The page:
How To Reach Music Blogs

Tom Hazledine

At Fresh On The Net we like to champion the best of the new music that comes our way and to help where we can with advice for artists and bands in how to get ahead. There are many other sites out there who like to do the same and from time to time we like to feature them in a post. Tom Hazledine is no stranger to FOTN – his band Eaten By Monsters where featured on Tom’s BBC Introducing Mixtape back in February but he also has a music blog. Here is what he has to say about submitting music to his own blog…

It’s a tough business, getting your music in front of reviewers. I know, I’ve tried it myself and had both good and bad responses and, inevitably, far more cases of no-response-at-all than either of the former. Now I live on the other side of the fence, as a music reviewer, and facing an inbox full of press releases every morning has given me a different perspective on the process. Because my blog hasn’t been a total failure I now get sent far more music than I can ever possibly hope to listen to, and I have to be fairly decisive when skimming through the mass of press-releases. From my point of view this is fantastic, as it means I get to cherry-pick only the best-of-the-best to write about (and a steady stream of emails asking for my opinion is a welcome ego boost), but for those of you who want me to write about your music, it’s getting harder and harder to stand out from the crowd.

There’s been plenty written on FOTN about submitting your music to radio and the traditional press – all of it sound and useful advice – but with music blogs like mine becoming an increasingly reputable starting point for new bands seeking reviews, it’s time to outline some of the things you need to account for if you want a blog to review your music. Every blogger is different, but following this advice will give you a much better chance of getting through my filters, and I imagine it will also be useful to keep in mind when sending your stuff to other blogs, too. Ultimately the music is the only real deciding factor in whether you get written about or not, but there are a few things you can do to improve the chances of getting past the massive pile of unread emails.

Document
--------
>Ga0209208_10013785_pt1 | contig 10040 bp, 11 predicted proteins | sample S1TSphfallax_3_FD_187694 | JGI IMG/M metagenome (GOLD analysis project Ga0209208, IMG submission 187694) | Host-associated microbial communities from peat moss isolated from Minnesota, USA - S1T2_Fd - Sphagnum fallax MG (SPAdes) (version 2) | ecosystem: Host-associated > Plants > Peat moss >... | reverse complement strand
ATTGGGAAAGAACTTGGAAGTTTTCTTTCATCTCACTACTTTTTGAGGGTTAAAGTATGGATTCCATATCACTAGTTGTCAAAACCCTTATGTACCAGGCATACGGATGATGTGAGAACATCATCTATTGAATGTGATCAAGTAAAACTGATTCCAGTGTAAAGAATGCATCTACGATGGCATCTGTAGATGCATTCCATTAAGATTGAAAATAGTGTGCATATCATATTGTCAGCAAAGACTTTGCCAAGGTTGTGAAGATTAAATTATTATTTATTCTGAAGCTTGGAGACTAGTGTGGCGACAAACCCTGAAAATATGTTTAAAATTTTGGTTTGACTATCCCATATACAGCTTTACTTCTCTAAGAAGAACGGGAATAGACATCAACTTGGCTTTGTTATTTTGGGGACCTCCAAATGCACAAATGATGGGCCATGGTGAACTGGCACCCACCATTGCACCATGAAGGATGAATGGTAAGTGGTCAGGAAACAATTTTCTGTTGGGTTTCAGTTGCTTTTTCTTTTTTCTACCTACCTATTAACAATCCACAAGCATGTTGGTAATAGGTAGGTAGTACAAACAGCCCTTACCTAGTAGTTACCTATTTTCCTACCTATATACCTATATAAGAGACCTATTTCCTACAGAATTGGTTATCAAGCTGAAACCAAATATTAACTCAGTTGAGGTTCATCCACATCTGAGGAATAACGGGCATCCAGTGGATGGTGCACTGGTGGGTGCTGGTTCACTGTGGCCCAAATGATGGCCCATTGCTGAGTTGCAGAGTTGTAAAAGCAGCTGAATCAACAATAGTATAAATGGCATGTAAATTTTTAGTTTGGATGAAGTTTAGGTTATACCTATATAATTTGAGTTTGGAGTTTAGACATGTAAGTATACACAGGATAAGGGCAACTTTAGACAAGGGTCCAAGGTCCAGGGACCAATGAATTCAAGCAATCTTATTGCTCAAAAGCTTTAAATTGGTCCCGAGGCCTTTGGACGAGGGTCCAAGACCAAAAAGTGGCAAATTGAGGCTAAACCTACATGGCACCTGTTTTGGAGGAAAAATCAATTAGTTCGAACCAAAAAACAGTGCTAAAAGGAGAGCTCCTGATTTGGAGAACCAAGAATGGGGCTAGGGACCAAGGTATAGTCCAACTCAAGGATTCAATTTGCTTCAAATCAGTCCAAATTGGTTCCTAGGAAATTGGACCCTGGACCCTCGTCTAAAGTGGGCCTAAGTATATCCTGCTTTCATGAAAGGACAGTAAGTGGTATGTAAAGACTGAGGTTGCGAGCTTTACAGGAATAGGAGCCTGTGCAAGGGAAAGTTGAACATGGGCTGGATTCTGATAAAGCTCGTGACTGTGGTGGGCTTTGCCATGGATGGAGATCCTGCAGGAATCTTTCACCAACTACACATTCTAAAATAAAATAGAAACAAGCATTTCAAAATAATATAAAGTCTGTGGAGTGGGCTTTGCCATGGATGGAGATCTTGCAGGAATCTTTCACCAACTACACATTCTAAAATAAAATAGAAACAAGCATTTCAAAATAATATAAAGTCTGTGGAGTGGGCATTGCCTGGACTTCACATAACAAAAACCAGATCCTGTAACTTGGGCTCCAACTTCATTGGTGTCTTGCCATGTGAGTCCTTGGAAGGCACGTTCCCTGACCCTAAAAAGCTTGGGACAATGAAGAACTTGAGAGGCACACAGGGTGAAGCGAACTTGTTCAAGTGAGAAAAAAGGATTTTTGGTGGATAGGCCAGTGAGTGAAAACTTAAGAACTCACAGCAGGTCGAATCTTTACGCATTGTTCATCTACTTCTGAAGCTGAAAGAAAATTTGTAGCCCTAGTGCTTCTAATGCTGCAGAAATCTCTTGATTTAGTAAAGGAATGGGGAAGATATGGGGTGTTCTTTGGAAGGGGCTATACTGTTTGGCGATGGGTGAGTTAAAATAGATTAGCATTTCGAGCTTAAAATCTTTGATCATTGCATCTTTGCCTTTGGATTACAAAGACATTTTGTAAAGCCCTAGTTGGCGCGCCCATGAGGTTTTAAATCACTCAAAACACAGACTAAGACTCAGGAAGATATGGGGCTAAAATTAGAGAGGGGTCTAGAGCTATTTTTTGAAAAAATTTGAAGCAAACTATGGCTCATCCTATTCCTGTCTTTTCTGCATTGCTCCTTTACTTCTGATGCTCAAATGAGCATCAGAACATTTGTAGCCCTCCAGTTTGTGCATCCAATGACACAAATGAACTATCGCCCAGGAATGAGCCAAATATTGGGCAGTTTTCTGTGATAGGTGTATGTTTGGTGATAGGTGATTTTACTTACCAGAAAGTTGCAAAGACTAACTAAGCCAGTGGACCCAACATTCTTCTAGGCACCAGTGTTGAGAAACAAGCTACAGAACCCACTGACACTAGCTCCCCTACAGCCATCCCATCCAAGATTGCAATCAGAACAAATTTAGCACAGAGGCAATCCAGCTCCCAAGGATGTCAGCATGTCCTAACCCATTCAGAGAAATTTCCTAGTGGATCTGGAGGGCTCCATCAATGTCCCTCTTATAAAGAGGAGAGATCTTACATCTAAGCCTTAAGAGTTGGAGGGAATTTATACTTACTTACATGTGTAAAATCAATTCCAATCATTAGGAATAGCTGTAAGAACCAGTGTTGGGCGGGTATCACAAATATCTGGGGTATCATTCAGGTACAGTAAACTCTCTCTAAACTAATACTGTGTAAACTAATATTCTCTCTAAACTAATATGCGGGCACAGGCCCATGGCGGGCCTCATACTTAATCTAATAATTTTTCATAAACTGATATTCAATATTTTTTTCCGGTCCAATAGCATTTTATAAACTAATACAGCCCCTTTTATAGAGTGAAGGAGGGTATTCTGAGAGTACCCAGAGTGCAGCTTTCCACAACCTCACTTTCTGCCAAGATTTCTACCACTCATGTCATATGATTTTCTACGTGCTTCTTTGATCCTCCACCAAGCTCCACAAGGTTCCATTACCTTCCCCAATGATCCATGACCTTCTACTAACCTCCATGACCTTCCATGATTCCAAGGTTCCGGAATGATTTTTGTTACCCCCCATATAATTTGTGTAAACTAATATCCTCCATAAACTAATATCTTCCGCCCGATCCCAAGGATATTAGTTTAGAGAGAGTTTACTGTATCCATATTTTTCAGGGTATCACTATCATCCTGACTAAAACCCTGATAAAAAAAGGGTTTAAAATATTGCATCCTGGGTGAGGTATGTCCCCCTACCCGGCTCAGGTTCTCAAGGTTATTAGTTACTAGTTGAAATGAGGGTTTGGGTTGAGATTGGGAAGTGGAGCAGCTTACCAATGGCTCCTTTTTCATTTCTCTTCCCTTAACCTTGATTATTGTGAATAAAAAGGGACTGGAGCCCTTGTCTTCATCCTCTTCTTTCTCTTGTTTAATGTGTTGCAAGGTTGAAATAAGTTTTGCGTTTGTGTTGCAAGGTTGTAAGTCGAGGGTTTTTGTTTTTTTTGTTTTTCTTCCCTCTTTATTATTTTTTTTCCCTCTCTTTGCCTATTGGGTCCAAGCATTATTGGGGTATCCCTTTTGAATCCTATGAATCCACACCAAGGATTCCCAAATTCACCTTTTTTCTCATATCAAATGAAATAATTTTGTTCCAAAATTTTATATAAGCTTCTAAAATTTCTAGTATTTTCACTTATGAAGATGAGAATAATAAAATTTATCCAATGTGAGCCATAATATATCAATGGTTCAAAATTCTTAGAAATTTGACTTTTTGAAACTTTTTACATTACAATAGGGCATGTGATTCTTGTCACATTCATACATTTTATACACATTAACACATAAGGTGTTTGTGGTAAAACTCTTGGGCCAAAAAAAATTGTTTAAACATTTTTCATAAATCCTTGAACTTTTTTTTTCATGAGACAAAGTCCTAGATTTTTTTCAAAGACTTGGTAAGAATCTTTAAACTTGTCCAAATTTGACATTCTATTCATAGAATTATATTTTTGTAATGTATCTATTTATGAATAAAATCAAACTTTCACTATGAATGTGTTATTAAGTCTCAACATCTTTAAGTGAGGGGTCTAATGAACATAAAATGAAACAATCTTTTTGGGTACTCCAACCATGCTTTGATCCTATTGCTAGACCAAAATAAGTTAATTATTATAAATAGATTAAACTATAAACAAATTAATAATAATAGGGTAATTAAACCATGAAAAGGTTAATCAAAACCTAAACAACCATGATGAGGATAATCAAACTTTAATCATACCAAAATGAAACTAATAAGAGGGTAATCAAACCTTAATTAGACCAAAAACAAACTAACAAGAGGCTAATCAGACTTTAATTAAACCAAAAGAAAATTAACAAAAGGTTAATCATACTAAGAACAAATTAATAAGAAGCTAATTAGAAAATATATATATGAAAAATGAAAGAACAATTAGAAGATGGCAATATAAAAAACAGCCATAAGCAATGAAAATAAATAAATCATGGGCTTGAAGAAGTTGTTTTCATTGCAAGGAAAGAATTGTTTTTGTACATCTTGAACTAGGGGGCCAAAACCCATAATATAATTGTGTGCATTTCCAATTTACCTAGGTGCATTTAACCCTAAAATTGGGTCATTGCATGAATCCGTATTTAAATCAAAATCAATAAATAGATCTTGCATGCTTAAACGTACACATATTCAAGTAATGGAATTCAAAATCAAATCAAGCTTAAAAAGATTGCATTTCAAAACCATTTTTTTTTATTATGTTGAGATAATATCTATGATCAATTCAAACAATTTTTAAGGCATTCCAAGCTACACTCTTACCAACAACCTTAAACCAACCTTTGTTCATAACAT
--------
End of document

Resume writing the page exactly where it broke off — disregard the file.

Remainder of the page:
“Eaten by Monsters’ draconian and highly arbitrary submission guidelines”

#1: Read my blog.

It’s pretty easy to tell if a writer’s tastes are in line with yours, so read a couple of my reviews. I like to think that I have eclectic, catholic tastes, encompassing the length and breadth of musical experience, but if you’re sending me your latest EDM track that’s been dropping phat beats on the club scene then it’s going straight in my trash folder. I suppose ‘alt. rock’ is my milieu of choice, but I try to be open to anything if it’s good enough; I’ll often feature post-rock, contemporary-classical, jazz, folk (I do have a soft spot for acoustic guitars, accordions and cellos…), but I rarely give any time to hip-hop or grime or dubstep. Very few blogs actually cover every style music, so take the time to check you’re sending your music to a reviewer who’s not going to throw your record straight out the window.

#2: If your band is completely unknown then I’d recommend the personal touch.